I have watched a few videos about North Korea on the BBC website. I do wonder to what extent everyone shown weeping and wailing really wants to do so or is simply afraid not to be seen reacting with tears to the death of the Dear Leader.
There is an interesting little 15-minute film from 2010 as well, where the journalist is told that the Great Leader, aka Daddy of the one who just died, is actually still alive and watching over them, that's why they give him flowers on his birthday.
On one video too, about his son not being quite ready to take over, there is commentary by some professor in the States. He mentions "Kim Jong very Il" ;D
I suggest converting the famous Ryugyong Hotel in Pyongyang into a mausoleum for this great leader. After all, it has had a hard time, too. They started building it in 1987 and it was supposed to be completed in 1989, but communism collapsed in most of the world at that time, and the economy was disrupted. Construction finally came to a standstill in 1992, although the 105-storey outer structure was complete. Good news, though! A friendly Egyptian company took over the abandoned shell in 2008, and they plan to finish the work in 2012. Can you imagine that this is only the world's 40th highest building although it is 4th for the number of floors? I guess that's because North Koreans are pretty short.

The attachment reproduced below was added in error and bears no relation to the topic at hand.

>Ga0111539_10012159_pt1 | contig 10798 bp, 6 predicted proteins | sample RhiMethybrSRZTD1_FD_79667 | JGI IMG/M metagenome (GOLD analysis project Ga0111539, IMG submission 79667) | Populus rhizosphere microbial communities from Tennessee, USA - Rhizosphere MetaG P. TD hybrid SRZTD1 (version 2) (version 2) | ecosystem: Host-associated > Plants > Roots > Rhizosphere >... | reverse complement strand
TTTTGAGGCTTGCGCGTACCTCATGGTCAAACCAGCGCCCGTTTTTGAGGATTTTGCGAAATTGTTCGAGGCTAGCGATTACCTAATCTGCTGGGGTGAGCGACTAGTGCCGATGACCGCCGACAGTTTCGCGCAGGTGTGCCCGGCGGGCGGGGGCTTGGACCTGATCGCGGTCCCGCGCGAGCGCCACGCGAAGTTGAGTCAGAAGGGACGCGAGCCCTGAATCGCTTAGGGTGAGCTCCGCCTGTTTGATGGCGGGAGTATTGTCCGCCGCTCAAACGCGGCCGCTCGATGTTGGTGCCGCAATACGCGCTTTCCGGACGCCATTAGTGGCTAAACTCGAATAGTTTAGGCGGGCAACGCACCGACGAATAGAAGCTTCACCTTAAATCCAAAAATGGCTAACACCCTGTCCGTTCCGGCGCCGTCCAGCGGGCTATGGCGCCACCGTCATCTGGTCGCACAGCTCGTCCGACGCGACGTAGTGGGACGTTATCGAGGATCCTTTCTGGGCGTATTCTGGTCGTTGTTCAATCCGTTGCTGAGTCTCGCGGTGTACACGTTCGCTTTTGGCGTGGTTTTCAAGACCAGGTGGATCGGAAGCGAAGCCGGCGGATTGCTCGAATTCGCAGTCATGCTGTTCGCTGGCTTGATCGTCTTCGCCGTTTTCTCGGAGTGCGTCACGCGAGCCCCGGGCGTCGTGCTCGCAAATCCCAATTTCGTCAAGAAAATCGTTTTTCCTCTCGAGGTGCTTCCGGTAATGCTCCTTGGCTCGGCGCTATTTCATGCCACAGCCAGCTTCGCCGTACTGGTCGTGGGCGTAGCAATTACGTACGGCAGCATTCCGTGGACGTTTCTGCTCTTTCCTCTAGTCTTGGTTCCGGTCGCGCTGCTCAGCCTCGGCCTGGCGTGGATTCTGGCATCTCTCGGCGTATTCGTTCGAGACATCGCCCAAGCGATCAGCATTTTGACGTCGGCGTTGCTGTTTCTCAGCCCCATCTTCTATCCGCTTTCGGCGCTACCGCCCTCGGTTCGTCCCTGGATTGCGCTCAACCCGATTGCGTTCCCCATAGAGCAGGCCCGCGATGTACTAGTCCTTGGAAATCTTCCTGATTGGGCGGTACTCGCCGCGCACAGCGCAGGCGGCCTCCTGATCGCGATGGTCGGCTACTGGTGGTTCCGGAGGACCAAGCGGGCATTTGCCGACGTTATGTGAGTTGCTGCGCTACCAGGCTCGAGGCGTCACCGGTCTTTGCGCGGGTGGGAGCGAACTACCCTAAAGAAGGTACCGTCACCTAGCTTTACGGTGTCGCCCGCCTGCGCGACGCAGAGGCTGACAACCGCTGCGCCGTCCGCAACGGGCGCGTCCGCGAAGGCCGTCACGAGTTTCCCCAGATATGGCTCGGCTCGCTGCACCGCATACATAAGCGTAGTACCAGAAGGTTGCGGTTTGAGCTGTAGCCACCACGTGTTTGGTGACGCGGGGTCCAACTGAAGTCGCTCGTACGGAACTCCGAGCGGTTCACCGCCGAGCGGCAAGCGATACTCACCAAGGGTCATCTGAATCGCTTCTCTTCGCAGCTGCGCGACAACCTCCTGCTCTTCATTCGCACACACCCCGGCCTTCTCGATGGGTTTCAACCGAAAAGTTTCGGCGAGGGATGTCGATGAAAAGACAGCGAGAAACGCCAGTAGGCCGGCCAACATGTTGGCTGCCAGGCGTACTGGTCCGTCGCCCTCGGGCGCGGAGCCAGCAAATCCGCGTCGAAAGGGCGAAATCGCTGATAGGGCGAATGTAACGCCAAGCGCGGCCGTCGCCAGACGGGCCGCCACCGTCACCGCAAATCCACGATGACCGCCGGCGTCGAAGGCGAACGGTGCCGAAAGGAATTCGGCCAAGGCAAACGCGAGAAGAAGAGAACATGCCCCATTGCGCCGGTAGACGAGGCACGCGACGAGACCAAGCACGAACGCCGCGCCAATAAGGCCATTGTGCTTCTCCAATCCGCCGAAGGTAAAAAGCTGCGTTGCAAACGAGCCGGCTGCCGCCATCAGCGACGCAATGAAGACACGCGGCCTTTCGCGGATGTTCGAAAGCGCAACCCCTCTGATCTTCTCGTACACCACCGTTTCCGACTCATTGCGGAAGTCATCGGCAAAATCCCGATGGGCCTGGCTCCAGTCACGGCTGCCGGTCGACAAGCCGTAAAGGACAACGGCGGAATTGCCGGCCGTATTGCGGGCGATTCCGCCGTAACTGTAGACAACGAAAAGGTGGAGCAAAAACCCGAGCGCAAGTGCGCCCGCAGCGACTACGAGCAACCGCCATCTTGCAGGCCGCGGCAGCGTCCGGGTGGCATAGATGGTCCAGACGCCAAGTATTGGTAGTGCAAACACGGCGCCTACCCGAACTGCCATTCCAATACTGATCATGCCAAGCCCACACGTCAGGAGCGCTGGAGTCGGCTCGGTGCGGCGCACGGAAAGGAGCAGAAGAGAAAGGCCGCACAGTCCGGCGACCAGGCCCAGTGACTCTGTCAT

A 90-member North Korean orchestra is arriving in Paris today for a joint performance with the Radio France Philharmonic, under the direction of South Korean maestro Myung-Whum Chung.
The North Koreans will be visiting the national conservatory, the Cité de la Musique and Versailles under tight surveillance.
France has just one official diplomatic representation in North Korea, the "bureau of cultural cooperation," which only opened last September. It is considered to be a major achievement to convince the North Koreans to do this. Jack Lang, a former minister of culture under President Mitterrand, made a special visit to Pyongyang to set the whole thing up. If there are no "incidents" (disappearing musicians), they might be back for a second concert before the end of the year.
The first part of the concert is going to be traditional Korean music, followed by a symphony by Brahms.